Sensory and analytical impacts of unmalted cereal adjunct usage in lager brewing

Yorke, Joanna (2022) Sensory and analytical impacts of unmalted cereal adjunct usage in lager brewing. PhD thesis, University of Nottingham.

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The use of unmalted cereal adjuncts (barley, wheat, rice and maize) is well established in the brewing industry, with typical incorporation rates of up to 30%. Unmalted cereal adjuncts are utilised in the production of light lager beers to provide cost and energy reductions and as a response to consumer demand for a lighter beer style. However, there is little comprehensive data concerning the sensory and analytical impacts of using high proportions of unmalted cereal adjuncts. This was the context to the main objectives of this PhD research: to better understand the sensory characteristics and consumer perception of beers produced with unmalted adjuncts and develop protocols to improve flavour matching to all-malt counterparts.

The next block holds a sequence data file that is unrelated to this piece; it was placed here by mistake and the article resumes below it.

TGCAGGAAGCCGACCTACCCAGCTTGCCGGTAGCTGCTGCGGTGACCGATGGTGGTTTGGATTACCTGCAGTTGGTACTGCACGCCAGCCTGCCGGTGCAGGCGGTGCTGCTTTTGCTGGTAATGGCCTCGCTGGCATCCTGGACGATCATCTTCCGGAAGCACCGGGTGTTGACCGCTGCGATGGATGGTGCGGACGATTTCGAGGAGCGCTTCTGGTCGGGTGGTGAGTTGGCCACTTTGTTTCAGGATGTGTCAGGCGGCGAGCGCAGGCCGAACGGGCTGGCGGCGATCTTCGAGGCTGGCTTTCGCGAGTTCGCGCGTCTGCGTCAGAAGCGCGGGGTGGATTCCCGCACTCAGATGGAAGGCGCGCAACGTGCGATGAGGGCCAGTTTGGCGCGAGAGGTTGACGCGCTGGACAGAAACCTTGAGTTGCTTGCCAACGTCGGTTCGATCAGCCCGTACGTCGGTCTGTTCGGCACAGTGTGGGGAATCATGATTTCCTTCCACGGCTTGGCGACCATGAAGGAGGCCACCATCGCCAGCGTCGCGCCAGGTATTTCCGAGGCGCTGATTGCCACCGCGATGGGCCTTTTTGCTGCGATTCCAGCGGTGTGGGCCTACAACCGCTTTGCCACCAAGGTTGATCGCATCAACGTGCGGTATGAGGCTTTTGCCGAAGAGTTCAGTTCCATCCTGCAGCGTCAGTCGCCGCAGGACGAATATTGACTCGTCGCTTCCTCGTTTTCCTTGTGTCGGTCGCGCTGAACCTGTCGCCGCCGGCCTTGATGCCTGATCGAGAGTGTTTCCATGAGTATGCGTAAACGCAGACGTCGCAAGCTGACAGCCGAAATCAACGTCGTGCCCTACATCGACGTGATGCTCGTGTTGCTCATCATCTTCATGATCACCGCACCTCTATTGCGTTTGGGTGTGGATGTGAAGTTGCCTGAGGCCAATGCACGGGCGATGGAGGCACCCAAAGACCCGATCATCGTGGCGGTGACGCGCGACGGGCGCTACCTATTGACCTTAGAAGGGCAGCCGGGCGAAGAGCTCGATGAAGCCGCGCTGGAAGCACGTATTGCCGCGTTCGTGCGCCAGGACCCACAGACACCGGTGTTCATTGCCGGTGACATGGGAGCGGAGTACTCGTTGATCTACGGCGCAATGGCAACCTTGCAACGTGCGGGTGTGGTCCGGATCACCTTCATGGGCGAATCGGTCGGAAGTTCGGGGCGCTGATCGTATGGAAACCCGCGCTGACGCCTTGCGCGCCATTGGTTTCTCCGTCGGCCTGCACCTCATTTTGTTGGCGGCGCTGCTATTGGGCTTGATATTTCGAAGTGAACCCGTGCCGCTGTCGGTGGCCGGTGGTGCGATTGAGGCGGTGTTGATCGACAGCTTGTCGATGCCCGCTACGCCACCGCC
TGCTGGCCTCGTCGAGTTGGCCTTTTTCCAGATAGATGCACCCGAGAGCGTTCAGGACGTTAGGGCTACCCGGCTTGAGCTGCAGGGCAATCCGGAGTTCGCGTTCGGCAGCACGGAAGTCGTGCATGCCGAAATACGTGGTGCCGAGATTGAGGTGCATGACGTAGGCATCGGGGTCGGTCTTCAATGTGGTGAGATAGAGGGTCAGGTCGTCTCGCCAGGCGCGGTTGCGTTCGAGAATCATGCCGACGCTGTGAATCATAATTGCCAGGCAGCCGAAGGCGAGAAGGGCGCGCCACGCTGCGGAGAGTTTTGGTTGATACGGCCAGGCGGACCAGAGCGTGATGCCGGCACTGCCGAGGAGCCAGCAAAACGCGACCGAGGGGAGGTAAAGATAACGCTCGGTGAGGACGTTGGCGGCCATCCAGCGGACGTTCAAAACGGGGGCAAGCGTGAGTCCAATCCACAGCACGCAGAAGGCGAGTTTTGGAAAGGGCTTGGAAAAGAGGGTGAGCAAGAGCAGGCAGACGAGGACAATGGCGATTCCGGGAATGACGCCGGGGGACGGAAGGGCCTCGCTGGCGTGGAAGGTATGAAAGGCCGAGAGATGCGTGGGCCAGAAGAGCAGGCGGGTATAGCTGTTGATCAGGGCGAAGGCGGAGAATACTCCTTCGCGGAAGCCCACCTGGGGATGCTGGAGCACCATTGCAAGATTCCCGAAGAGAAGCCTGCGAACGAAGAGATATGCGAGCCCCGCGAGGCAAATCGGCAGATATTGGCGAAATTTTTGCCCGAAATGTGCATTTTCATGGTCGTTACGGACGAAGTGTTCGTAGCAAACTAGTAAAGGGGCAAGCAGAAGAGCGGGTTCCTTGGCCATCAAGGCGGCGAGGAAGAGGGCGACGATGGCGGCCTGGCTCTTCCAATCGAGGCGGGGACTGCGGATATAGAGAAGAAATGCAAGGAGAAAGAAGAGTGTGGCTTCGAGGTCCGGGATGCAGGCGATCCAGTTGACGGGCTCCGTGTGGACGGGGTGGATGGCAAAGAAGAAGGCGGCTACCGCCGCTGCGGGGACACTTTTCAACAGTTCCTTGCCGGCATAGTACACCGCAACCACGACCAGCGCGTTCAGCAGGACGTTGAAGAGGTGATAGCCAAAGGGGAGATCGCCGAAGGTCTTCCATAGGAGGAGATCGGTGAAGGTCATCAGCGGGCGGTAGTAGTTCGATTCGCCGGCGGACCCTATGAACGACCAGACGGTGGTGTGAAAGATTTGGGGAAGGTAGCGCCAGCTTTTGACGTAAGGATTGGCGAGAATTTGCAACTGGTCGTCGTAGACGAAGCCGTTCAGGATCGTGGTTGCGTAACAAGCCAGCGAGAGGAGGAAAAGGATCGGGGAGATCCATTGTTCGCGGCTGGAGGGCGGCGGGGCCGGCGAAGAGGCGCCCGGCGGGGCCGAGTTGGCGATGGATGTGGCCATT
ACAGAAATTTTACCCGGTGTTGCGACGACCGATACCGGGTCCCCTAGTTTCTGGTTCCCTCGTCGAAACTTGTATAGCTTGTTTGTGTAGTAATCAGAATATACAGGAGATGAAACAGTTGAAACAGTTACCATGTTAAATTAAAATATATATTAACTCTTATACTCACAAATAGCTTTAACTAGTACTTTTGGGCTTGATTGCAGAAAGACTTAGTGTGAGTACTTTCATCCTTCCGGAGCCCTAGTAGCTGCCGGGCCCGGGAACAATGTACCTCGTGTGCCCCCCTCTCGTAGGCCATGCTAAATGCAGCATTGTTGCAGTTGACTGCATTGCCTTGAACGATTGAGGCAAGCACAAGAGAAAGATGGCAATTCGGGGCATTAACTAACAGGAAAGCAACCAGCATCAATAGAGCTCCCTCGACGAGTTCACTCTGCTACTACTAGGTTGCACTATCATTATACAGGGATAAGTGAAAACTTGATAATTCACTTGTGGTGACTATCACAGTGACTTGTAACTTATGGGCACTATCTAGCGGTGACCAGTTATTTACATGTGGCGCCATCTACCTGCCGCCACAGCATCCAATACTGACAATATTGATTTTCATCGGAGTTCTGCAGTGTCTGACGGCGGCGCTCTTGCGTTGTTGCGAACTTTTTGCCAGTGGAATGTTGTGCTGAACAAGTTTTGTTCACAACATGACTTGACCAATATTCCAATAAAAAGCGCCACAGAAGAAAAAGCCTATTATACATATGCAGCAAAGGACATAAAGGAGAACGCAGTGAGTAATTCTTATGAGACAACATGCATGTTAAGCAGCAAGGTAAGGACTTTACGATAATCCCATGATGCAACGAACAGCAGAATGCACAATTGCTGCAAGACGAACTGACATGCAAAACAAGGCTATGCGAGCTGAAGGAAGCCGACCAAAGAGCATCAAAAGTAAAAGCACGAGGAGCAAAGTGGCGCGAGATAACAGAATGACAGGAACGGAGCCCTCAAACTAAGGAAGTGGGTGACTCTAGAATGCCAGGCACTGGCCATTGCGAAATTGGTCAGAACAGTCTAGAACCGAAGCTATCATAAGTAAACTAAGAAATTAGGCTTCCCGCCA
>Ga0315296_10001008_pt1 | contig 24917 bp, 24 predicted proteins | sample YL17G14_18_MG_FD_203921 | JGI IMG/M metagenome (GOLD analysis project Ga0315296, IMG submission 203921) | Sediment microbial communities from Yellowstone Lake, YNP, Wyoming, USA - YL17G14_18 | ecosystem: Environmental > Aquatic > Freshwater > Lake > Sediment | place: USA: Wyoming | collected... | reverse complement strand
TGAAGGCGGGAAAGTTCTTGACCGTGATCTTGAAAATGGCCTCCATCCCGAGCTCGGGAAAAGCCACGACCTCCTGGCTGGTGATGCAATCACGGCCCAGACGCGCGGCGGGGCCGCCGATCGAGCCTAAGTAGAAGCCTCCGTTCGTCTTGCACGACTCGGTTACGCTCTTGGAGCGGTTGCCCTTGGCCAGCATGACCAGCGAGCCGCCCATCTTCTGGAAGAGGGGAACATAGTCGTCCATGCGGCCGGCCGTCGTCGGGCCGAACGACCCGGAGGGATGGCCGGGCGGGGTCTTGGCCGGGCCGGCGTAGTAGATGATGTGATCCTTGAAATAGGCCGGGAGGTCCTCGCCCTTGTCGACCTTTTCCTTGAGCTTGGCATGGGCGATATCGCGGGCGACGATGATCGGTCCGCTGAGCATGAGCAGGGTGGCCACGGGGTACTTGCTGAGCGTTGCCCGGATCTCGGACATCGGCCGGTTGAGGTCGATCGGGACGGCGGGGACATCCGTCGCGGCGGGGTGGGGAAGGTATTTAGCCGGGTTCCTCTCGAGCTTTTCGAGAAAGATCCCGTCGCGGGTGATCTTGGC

The sensorial and analytical profile of lager beers produced with relatively high concentrations (0, 30 and 60% of grist) of unmalted barley, wheat, rice and maize and an all-malt control were determined (Chapter 3). A trained sensory panel developed and defined an adjunct beer lexicon which was used to characterise the sensory properties of the beers. Results from the sensory evaluation showed that at 30% adjunct incorporation there was insignificant variation in the beer flavour profiles (p>0.05). Whereas, at 60% adjunct incorporation there were some significant sensory differences identified that were specific to particular adjunct materials. Furthermore, high adjunct incorporation significantly decreased wort free amino nitrogen (FAN) which impacted the fermentation volatile profile corresponding to specific characteristics in the sensory analysis.